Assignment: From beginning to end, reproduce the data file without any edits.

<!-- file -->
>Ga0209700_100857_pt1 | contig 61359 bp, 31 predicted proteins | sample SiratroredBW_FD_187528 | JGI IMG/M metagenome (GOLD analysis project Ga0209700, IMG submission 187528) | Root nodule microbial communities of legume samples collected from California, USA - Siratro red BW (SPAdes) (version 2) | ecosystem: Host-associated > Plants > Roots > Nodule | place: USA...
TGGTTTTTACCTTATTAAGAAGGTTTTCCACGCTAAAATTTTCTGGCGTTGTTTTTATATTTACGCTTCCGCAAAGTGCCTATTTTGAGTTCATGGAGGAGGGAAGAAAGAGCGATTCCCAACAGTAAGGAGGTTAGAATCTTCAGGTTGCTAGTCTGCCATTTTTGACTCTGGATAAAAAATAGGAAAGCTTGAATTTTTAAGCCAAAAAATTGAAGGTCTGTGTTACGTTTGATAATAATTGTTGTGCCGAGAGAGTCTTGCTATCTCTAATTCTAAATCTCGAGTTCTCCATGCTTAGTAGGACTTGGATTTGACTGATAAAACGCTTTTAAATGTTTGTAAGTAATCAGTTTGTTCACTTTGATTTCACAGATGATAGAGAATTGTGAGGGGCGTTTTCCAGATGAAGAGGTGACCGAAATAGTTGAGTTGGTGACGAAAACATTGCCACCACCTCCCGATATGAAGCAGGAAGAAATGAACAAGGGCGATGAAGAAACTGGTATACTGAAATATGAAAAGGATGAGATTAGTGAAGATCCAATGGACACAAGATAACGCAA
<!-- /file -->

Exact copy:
>Ga0209700_100857_pt1 | contig 61359 bp, 31 predicted proteins | sample SiratroredBW_FD_187528 | JGI IMG/M metagenome (GOLD analysis project Ga0209700, IMG submission 187528) | Root nodule microbial communities of legume samples collected from California, USA - Siratro red BW (SPAdes) (version 2) | ecosystem: Host-associated > Plants > Roots > Nodule | place: USA...
TGGTTTTTACCTTATTAAGAAGGTTTTCCACGCTAAAATTTTCTGGCGTTGTTTTTATATTTACGCTTCCGCAAAGTGCCTATTTTGAGTTCATGGAGGAGGGAAGAAAGAGCGATTCCCAACAGTAAGGAGGTTAGAATCTTCAGGTTGCTAGTCTGCCATTTTTGACTCTGGATAAAAAATAGGAAAGCTTGAATTTTTAAGCCAAAAAATTGAAGGTCTGTGTTACGTTTGATAATAATTGTTGTGCCGAGAGAGTCTTGCTATCTCTAATTCTAAATCTCGAGTTCTCCATGCTTAGTAGGACTTGGATTTGACTGATAAAACGCTTTTAAATGTTTGTAAGTAATCAGTTTGTTCACTTTGATTTCACAGATGATAGAGAATTGTGAGGGGCGTTTTCCAGATGAAGAGGTGACCGAAATAGTTGAGTTGGTGACGAAAACATTGCCACCACCTCCCGATATGAAGCAGGAAGAAATGAACAAGGGCGATGAAGAAACTGGTATACTGAAATATGAAAAGGATGAGATTAGTGAAGATCCAATGGACACAAGATAACGCAA